In addition to the general automation benefits of using Excel, many people find it to be a useful budgeting tool because it’s compatible with other platforms. For example, you can export files between Excel and Quickbooks. This is more valuable for small business owners than the average individual, but as you gain confidence, you may want to perform more complex financial operations. In that case, the option to export files is valuable.

PocketGuard: Automate Your Budget

Both YNAB and Excel are great budgeting tools, but they have a downside: you need to understand budgeting. And, while having a grasp on your financial responsibilities is a great goal, it’s not always a realistic starting place. Luckily, if you don’t yet feel equipped to set your own budget parameters, you might want to consider using PocketGuard. 

Like YNAB, PocketGuard is a budgeting app. But instead of asking you to set out your financial categories and assign funds to them, PocketGuard tracks your spending, assigns it to categories, and then generates a preliminary budget. By creating a budget for you, PocketGuard gives you the tools you need to start practicing financial restraint, understand your spending patterns, and eventually develop a budget of your own that reflects your financial goals, not just your current spending patterns. 

Another advantage to PockGuard is that, in addition to automating your basic budget processes, it can help you find lower interest rates or lower-cost services for your bills. And, if you’re out and about, you can check PocketGuard to make sure that you have enough money for a purchase.

Measurements Matter: Know Your Credit Score

Setting a budget is all well and good, but other than preventing you from overspending, a budget is most valuable when it’s associated with specific, measurable goals. People often want to increase their savings, put money away for retirement, or increase their credit score all at once.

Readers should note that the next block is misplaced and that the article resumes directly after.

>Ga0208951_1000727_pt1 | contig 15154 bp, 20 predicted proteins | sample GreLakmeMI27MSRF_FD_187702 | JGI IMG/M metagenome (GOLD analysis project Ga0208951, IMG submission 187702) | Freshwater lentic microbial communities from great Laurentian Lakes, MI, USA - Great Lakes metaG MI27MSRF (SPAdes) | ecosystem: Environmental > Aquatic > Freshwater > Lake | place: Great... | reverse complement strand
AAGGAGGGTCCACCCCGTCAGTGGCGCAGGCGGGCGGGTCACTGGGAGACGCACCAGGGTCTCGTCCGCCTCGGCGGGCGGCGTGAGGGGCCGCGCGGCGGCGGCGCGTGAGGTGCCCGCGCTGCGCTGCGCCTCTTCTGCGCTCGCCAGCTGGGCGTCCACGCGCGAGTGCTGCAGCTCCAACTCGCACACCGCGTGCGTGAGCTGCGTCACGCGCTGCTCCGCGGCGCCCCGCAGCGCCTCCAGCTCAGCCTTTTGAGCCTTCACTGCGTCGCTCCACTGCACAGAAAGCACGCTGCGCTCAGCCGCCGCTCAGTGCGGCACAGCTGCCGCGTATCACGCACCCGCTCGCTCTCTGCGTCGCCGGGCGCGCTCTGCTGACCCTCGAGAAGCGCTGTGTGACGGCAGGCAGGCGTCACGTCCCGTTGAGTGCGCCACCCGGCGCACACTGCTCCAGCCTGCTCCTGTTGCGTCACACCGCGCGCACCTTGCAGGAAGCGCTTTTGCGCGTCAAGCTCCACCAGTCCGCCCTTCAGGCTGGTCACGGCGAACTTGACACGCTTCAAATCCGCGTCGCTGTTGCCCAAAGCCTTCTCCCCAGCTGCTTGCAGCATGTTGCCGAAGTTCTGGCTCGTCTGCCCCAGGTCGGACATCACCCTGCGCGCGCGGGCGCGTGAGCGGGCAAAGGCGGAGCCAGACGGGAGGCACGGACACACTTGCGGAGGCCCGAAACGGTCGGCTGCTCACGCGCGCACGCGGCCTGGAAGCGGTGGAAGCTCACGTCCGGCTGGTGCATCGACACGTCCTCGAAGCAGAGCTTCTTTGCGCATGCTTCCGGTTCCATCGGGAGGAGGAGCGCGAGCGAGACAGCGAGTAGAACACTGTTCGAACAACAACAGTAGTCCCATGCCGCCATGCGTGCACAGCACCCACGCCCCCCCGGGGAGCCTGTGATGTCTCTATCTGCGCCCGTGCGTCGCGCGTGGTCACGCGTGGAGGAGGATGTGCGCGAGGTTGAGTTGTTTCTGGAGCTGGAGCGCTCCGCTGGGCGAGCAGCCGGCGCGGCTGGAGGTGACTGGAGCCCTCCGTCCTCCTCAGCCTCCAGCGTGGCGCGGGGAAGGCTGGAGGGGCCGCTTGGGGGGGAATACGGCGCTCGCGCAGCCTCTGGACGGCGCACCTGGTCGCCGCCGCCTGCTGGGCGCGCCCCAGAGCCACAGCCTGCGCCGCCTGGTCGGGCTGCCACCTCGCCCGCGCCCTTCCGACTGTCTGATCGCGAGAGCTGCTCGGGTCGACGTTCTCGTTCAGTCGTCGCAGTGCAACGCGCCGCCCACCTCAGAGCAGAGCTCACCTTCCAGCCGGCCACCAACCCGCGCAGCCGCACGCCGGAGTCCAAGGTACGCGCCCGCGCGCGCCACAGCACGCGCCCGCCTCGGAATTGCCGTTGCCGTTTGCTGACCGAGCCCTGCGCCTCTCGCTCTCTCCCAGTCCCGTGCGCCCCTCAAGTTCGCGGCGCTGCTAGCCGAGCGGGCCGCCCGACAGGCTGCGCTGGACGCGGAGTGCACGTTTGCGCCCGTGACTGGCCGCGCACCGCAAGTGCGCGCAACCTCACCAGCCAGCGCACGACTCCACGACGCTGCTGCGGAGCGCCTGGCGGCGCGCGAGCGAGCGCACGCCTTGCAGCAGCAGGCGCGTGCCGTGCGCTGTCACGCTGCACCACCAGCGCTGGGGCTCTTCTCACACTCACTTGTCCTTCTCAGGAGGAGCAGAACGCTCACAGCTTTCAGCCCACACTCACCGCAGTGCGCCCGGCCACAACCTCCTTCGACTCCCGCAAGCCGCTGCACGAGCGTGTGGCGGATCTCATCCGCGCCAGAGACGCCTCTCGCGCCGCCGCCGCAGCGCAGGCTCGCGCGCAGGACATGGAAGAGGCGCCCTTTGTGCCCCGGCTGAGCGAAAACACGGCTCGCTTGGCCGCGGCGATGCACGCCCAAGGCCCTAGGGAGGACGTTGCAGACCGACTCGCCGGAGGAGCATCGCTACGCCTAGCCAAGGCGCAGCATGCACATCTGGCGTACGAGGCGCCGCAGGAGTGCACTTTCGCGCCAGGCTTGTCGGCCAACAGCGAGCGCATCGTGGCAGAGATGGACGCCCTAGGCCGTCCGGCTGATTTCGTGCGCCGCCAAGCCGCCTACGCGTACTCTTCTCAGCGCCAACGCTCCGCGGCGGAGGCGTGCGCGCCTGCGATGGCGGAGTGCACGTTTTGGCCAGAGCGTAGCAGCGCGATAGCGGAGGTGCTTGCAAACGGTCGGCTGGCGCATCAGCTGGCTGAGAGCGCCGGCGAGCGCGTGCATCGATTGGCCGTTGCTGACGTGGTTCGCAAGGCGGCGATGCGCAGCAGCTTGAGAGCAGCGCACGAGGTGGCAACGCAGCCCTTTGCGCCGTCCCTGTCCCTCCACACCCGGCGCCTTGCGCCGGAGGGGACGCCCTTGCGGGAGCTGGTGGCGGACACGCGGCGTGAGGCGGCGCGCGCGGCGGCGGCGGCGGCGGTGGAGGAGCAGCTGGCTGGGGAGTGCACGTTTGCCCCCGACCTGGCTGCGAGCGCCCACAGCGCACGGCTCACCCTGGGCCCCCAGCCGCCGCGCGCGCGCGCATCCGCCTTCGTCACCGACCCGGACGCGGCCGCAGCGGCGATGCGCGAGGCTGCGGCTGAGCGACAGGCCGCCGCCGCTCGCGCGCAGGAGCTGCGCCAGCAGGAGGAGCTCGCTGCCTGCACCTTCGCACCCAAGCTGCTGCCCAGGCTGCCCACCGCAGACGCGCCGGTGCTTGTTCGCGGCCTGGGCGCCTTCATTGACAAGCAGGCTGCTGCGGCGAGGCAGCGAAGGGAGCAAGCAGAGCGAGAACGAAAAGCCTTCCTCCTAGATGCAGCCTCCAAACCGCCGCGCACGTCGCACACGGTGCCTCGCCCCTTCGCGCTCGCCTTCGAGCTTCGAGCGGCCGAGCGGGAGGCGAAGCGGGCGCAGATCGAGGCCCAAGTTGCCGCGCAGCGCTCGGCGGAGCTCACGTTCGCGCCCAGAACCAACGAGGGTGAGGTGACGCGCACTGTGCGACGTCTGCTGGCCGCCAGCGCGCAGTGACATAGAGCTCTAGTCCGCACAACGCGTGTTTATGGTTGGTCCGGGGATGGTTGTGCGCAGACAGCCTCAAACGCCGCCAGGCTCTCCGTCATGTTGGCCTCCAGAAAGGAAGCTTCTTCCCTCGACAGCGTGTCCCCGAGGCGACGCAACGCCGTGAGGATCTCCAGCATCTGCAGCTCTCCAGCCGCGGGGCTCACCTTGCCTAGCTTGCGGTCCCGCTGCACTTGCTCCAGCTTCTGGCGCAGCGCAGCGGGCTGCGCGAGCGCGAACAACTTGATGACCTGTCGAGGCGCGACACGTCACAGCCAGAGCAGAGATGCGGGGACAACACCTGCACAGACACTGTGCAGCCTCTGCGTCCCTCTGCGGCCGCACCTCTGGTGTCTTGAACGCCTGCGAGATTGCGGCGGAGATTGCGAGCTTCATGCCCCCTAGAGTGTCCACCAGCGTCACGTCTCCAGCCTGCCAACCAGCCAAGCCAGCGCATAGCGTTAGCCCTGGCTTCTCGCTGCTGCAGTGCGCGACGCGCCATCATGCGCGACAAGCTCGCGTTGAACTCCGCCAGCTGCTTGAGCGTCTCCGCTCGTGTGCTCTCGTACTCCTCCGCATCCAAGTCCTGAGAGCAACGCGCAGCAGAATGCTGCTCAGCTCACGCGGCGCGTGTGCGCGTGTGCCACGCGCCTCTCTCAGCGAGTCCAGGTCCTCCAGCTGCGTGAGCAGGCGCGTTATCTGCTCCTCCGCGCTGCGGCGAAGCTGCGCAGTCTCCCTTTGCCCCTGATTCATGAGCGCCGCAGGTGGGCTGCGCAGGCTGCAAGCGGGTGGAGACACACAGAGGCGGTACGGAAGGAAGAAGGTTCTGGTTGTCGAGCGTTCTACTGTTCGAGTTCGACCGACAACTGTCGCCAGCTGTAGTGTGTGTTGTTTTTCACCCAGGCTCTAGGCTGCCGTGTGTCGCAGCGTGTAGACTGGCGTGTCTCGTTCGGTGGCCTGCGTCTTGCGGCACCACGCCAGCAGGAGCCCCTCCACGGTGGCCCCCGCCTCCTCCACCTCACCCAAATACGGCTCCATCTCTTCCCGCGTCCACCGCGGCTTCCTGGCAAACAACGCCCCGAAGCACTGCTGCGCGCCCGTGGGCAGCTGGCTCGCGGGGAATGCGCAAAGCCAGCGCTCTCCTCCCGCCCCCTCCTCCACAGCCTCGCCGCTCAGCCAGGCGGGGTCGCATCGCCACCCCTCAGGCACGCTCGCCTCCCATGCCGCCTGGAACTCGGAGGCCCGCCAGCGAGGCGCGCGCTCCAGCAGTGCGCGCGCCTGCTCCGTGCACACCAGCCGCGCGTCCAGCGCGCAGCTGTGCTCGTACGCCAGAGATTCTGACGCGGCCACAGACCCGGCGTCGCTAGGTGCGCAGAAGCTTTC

If you’ve got your credit rating on your mind, there are several tools that can help you navigate the process. First, you’ll want to look up your current credit score. Keep in mind that the three different credit reporting agencies use slightly different scales. Then, consider signing up for a program like Credit Karma which tracks your credit score and allows you to run credit simulations. The simulations let you develop a strategy for paying down your credit and increasing your credit score as efficiently as possible.

Improving your credit score can take several years. During this time, you’ll want to learn about what behaviors damage your credit and how credit scores are calculated. For example, you don’t want to transfer money back and forth between cards. It’s fine to carry a balance, but you don’t want to carry your cards too close to the limit. That’s because one factor in your credit score is credit utilization, a ratio of how much credit you have to how much you’re actually using.

Debt Management: Don’t Get Overwhelmed

Setting a budget and monitoring your credit are important steps towards long-term financial health and short-term money management. Unfortunately, if you were in debt before you started budgeting, it can be almost impossible to afford even the minimum payment while being able to pay for rent and other bills. This can also make the budgeting process really discouraging. However, there are ways to negotiate the process, specifically with a debt management program. 

Debt management programs may seem like a last resort for those in serious trouble, but if you’re having difficulty managing your finances, the sooner you enter debt management, the better. Debt management companies can help you condense your existing debt. This will reduce your total monthly payments and allowing you to pay that fee to a single source.

This process can also protect you from going into collections and even sometimes from incurring late fees. The major downside is that you can’t apply for credit cards during the pay down process or use cards enrolled in the program. For this reason, many people choose to keep one or two cards unenrolled in case of emergency purchases.

Transform Your Finances Today

Money management is not a natural skill, or one that’s taught sufficiently in schools. This leaves many people struggling with their finances as adults, but it doesn’t have to be that way. With the right tools, anyone can gain insight into their current financial status and take control over their circumstances. That’s a powerful thing.